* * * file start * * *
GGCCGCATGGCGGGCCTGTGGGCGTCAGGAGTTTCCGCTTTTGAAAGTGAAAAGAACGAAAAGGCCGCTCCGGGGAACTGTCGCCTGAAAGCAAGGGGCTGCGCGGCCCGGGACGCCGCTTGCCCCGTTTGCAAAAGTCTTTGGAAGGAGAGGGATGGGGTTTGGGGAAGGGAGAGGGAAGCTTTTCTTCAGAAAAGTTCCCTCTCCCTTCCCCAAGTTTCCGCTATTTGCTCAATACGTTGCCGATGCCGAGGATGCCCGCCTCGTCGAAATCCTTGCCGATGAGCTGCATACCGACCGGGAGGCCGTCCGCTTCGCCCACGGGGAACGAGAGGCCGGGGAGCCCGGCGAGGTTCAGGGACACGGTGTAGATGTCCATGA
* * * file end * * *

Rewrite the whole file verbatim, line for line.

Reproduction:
GGCCGCATGGCGGGCCTGTGGGCGTCAGGAGTTTCCGCTTTTGAAAGTGAAAAGAACGAAAAGGCCGCTCCGGGGAACTGTCGCCTGAAAGCAAGGGGCTGCGCGGCCCGGGACGCCGCTTGCCCCGTTTGCAAAAGTCTTTGGAAGGAGAGGGATGGGGTTTGGGGAAGGGAGAGGGAAGCTTTTCTTCAGAAAAGTTCCCTCTCCCTTCCCCAAGTTTCCGCTATTTGCTCAATACGTTGCCGATGCCGAGGATGCCCGCCTCGTCGAAATCCTTGCCGATGAGCTGCATACCGACCGGGAGGCCGTCCGCTTCGCCCACGGGGAACGAGAGGCCGGGGAGCCCGGCGAGGTTCAGGGACACGGTGTAGATGTCCATGA